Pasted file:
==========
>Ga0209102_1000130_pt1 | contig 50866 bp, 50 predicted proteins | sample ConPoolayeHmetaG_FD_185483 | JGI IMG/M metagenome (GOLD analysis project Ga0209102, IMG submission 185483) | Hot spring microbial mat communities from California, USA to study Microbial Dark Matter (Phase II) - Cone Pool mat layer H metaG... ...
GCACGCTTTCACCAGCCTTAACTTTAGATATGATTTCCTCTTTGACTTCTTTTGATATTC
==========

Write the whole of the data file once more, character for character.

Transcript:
>Ga0209102_1000130_pt1 | contig 50866 bp, 50 predicted proteins | sample ConPoolayeHmetaG_FD_185483 | JGI IMG/M metagenome (GOLD analysis project Ga0209102, IMG submission 185483) | Hot spring microbial mat communities from California, USA to study Microbial Dark Matter (Phase II) - Cone Pool mat layer H metaG... ...
GCACGCTTTCACCAGCCTTAACTTTAGATATGATTTCCTCTTTGACTTCTTTTGATATTC